The term 'trigonometry' originates from the Greek words 'tri' (which means three), 'gon' (which means sides) and 'metron' (which means measure). Trigonometry is a branch of mathematics that deals with the relationships between the angles and sides of triangles, particularly right triangles. It explores the properties and functions of angles as well as the connections between angles and the lengths of sides. This chapter includes trigonometric ratios of the angle, trigonometric identities and angles of elevation and depression.
A trigonometric equation is a mathematical equation that involves one or more trigonometric functions of an unknown angle.
Examples:
Trigonometric ratios are mathematical relationships between the angles of a right triangle and the ratios of the lengths of its sides. There are six primary trigonometric ratios.
Reciprocal Identities
The Reciprocal Identities are shown as:
Example: If △ABC is right-angled at B, AB = 6 cm and AC − BC = 2 cm, then what is the value of sin A − cot C?
a) −8/5
b) −8/15
c) 8/5
d) 8/15
Answer: b) −8/15
Explanation:
We are given that AB = 6 cm
AC − BC = 2 cm
⇒ AC = 2 + BC
In △ABC, using Pythagoras theorem
AC^{2} = AB^{2} + BC^{2}
Substituting the value of AC = 2 + BC in the above equation
⇒ (2 + BC)^{2} = AB^{2} + BC^{2}
⇒ 4 + 4BC + BC^{2} = AB^{2} + BC^{2}
⇒ 4 + 4BC = (6)^{2} + BC^{2} − BC^{2}
⇒ 4 + 4BC = 36
⇒ 4BC = 36 − 4
⇒ 4BC = 32
⇒ BC = 32/4
⇒ BC = 8 cm
Now, AC = 2 + BC
⇒ AC = 2 + 8
⇒ AC = 10 cm
The trigonometric ratios of some specific angles is shown in the table below:
Example: What is the value of sin 30° cos 30° + sin 60° cos 45° tan 45°?
a)
b)
c)
d)
Answer: d)
Explanation: We know that:
Trigonometric identities are as follows:
→ sin^{2} A + cos^{2} A = 1
→ sec^{2} A − tan^{2} A = 1
→ cosec^{2} A− cot^{2}A = 1
Note: sin^{2} A = (sin A)^{2}
Similarly, tan^{2} A = (tan A)^{2}
This is applicable to all the trigonometric ratios.
Example: What is the value of the following trigonometric expression?
a) 1/3
b) 1
c) 1/5
d) 1/7
Answer: a) 1/3
Explanation: We know that
sin^{2} A + cos^{2} A = 1
sec^{2} A − tan^{2} A = 1
Trigonometric sign functions are as follows:
→ sin (−θ) = − sin θ [θ is the angle.]
→ cos (−θ) = cos θ
→ tan (−θ) = − tan θ
→ cosec (−θ) = − cosec θ
→ sec (−θ) = sec θ
→ cot (−θ) = − cot θ
Example: What is the value of cosec (− 60°) using the identity cosec (−θ) = − cosec θ?
a) −√3 /2
b) √3 /2
c) −2/√3
d) 2/√3
Answer: c) −2/√3
Explanation: Given: cosec (−θ) = − cosec θ
cosec (− 60°) = − cosec (60°)
We know that cosec 60° = 1/sin 60° = 2/√3
→ cosec (− 60°) = − cosec (60°) = −2/√3
Periodic identities are true when n ∈ z. They are as follows:
→ sin (2nπ + θ) = sin θ
→ cos (2nπ + θ) = cos θ
→ tan (2nπ + θ) = tan θ
→ cot (2nπ + θ) = cot θ
→ sec (2nπ + θ) = sec θ
→ cosec (2nπ + θ) = cosec θ
Note: π radians = 180°
Example: What is the value of sin (1500°) using the identity sin (2nπ + θ) = sin θ, where n ∈ z?
a) √3/2
b) 1/√2
c) 1/2
d) 2/√3
Answer: a) √3/2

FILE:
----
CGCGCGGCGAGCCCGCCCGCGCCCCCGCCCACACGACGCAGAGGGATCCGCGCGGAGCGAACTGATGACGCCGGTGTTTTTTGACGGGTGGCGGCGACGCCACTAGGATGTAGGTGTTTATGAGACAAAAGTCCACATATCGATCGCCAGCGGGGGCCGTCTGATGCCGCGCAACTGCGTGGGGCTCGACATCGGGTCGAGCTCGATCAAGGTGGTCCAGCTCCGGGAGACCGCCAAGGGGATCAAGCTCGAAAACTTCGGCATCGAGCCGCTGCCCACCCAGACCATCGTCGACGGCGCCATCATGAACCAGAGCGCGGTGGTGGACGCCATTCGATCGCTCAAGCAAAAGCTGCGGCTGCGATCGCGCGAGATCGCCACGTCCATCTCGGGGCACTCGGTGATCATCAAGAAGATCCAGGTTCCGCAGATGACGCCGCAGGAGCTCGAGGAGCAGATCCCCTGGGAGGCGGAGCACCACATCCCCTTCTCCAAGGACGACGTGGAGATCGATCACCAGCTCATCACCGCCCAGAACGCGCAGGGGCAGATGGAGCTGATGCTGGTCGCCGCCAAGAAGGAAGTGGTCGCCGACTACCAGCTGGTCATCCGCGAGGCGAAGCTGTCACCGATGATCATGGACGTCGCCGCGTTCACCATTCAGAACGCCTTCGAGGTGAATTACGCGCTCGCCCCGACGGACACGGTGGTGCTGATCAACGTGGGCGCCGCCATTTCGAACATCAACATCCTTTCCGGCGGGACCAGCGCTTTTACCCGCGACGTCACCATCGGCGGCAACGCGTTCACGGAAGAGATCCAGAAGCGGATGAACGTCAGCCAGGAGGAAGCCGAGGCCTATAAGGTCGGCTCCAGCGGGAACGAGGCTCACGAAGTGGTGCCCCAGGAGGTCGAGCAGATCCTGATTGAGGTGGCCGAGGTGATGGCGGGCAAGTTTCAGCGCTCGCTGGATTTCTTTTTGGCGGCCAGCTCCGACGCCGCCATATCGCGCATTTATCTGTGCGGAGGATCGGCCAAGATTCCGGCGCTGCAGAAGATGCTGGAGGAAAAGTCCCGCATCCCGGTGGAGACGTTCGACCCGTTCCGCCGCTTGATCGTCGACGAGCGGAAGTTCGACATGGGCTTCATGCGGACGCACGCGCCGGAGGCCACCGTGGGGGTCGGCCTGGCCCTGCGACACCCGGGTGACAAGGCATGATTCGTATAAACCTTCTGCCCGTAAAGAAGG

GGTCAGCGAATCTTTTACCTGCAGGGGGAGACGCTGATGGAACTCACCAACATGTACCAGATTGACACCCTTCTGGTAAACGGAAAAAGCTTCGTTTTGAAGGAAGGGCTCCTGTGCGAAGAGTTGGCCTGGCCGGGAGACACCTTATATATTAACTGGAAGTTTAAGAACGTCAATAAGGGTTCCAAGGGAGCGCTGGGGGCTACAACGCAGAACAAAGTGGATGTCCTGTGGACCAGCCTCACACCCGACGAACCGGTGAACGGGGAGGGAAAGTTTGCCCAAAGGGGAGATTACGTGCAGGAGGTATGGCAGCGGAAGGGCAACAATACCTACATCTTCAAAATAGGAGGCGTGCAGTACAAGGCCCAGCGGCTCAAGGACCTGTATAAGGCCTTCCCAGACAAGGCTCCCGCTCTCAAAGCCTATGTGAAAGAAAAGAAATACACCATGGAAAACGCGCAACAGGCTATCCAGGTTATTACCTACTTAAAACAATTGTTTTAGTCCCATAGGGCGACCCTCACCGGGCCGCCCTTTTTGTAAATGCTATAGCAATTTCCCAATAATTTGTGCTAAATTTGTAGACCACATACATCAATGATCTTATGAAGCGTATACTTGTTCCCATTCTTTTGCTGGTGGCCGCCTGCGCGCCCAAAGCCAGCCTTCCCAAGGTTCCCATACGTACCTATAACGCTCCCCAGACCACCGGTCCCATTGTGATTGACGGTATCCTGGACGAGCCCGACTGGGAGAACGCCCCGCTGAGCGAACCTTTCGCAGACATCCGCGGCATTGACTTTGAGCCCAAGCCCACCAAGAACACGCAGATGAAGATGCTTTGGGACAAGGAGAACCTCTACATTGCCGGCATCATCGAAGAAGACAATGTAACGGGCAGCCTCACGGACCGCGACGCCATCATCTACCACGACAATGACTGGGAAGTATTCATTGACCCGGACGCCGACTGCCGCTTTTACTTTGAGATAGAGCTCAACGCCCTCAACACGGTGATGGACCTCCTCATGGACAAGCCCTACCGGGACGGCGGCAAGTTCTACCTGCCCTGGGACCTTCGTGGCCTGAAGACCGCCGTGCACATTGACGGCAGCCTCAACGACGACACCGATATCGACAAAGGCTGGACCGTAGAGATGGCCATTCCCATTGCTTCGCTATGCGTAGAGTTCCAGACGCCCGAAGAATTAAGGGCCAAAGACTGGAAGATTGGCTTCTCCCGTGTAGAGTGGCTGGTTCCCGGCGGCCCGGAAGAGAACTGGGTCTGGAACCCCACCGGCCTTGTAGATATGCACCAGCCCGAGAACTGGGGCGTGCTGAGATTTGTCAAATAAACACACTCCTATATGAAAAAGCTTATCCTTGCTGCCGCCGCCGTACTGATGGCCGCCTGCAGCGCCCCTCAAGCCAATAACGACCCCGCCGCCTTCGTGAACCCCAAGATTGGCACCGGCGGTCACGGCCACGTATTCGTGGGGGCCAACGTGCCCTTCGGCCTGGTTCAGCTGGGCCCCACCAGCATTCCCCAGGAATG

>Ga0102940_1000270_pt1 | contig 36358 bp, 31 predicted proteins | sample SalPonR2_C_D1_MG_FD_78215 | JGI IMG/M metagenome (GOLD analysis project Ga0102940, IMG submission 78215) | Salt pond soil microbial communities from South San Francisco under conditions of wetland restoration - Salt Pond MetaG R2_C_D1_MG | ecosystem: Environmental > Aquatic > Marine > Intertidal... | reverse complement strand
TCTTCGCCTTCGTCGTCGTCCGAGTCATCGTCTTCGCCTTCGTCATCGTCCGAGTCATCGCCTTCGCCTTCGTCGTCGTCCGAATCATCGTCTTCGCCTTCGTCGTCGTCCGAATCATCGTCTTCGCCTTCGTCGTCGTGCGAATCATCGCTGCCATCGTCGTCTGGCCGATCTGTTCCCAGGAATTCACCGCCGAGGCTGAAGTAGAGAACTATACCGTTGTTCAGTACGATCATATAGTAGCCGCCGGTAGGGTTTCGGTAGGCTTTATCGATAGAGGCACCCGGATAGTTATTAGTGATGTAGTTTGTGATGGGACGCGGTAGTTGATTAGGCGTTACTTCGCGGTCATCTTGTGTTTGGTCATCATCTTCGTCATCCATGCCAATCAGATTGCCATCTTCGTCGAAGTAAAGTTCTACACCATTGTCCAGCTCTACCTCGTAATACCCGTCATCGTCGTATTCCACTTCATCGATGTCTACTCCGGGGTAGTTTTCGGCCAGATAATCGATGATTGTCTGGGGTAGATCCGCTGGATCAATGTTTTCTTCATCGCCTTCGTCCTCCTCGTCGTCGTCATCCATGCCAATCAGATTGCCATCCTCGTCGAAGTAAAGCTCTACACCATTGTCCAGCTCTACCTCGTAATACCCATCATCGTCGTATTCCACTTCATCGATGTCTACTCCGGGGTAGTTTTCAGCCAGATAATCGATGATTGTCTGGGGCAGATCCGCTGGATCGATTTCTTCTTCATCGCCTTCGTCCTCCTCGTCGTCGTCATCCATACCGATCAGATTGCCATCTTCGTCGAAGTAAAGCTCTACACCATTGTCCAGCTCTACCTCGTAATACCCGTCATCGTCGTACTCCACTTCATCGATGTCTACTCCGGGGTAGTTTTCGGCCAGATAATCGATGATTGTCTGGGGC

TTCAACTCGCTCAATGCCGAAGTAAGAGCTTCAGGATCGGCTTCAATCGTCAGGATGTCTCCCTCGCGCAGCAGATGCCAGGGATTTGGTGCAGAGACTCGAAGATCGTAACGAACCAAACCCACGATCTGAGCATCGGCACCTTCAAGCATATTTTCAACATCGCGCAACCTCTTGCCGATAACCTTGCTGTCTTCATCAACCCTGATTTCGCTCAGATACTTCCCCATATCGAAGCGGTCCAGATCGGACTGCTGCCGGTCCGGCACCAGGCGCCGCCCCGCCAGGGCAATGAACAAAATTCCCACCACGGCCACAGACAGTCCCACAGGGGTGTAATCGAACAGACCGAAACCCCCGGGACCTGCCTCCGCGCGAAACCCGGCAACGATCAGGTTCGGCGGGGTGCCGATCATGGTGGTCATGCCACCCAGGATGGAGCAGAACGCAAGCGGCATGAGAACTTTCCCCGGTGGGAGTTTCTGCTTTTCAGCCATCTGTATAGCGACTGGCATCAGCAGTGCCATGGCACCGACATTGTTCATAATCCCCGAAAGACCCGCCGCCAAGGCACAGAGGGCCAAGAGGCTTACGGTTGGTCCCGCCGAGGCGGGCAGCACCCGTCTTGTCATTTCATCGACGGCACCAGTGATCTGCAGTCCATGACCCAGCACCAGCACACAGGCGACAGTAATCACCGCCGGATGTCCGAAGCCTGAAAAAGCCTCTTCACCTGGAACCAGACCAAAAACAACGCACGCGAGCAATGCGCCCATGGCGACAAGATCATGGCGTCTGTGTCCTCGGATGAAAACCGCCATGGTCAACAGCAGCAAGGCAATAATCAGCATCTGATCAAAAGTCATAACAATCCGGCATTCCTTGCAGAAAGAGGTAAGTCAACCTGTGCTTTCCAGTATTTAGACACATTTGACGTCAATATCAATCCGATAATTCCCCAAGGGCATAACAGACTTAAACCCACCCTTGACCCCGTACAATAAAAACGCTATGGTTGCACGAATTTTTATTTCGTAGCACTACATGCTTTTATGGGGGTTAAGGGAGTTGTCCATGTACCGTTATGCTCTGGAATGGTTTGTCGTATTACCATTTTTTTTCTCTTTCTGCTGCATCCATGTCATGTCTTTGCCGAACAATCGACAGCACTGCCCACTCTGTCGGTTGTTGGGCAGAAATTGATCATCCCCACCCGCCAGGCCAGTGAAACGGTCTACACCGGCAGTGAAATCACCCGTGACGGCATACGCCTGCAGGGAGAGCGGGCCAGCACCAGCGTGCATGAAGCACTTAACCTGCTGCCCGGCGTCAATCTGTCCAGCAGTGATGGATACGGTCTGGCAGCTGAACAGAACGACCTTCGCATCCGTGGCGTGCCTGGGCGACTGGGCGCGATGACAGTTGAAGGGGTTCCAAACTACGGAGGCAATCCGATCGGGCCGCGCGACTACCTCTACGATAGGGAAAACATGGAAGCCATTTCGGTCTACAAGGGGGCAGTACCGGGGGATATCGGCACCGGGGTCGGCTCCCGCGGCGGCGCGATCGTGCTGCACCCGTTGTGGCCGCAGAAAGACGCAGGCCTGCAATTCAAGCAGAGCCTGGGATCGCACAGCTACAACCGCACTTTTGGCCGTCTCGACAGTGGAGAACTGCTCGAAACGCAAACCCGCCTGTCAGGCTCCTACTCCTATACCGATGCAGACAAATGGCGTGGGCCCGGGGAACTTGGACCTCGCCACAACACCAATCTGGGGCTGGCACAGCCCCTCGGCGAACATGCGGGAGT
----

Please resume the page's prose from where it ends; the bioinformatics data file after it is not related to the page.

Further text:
Explanation: We know that sin (2nπ + θ) = sin θ …………….(1)
sin (1500°) = sin (1440° + 60°) …………….(2)
Comparing (1) and (2),
→ 2nπ = 1440°
→ 2 × n × 180° = 1440° [π radians = 180°]
→ n = 1440°/360°
→ n = 4
→ sin (1500°) = sin (1440° + 60°)
= sin (8π + 60°) [2nπ =2 × 4 × π = 8π]
= sin 60° [sin (2nπ + θ) = sin θ]
= √3 /2
Sum and difference of two angles are as follows:
→ sin (A + B) = sin A cos B + cos A sin B
→ sin (A − B) = sin A cos B − cos A sin B
→ cos (A + B) = cos A cos B − sin A sin B
→ cos (A − B) = cos A cos B + sin A sin B
→ tan (A + B) = ^{tan A + tan B}⁄_{1 - A-tan A tan B}→ tan (A − B) = ^{tan A - tan B}⁄_{1 + A-tan A tan B}
Example: What is the value of sin 15° using the identity sin (A − B) = sin A cos B − cos A sin B?
a)
b)
c)
d)
Answer: c)
Explanation:
Double angle formulae are as follows:
Example: If sin 2x + cos 2x = 1/4, then what is the value of sin x + cos x using the identities sin 2A = 2 sin A cos A and cos 2A = 2 cos^{2} A − 1?
a) 5cos x/4
b) 5sec x/4
c) 5cos x/8
d) 5sec x/8
Answer: d) 5sec x/8
Explanation: We know that
sin 2A = 2 sin A cos A
And
cos 2A = 2 cos^{2} A − 1
We are given that: sin 2x + cos 2x = 1/4
2 sin x cos x + 2 cos^{2} x − 1 = 1/4
2 sin x cos x + 2 cos^{2} x = 1/4 + 1
2 cos x (sin x + cos x) = 5/4
cos x (sin x + cos x) = 5/8
sin x + cos x = 5sec x/8
Triple angle formulae are as follows:
Note: sin^{3} A = (sin A)^{3}
This is applicable to all the trigonometric ratios.
Example: What is the value of tan 135°?
a) −1 / 2
b) 1 / 2
c) 1
d) −1
Answer: d) −1
Explanation:
Signs of trigonometric functions in the different quadrants are shown as follows:
Complementary ratios in trigonometry involve the relationships between the trigonometric functions of two angles that add up to 90°.
Angle of Elevation: The angle of elevation is the angle formed between the line of sight (typically from a point below) and the horizontal line or plane. It is the angle at which an observer must look upward from the horizontal to see a point or object that is higher than their level.
Angle of Depression: The angle of depression is the angle formed between a downward line of sight from a point of observation and the horizontal plane or line. It is the angle at which an observer must look downward to see an object below the horizontal level.
The angles of elevation and depression are key concepts in trigonometry that find applications in various real-world scenarios involving the calculation of heights and distances in a wide range of practical applications.
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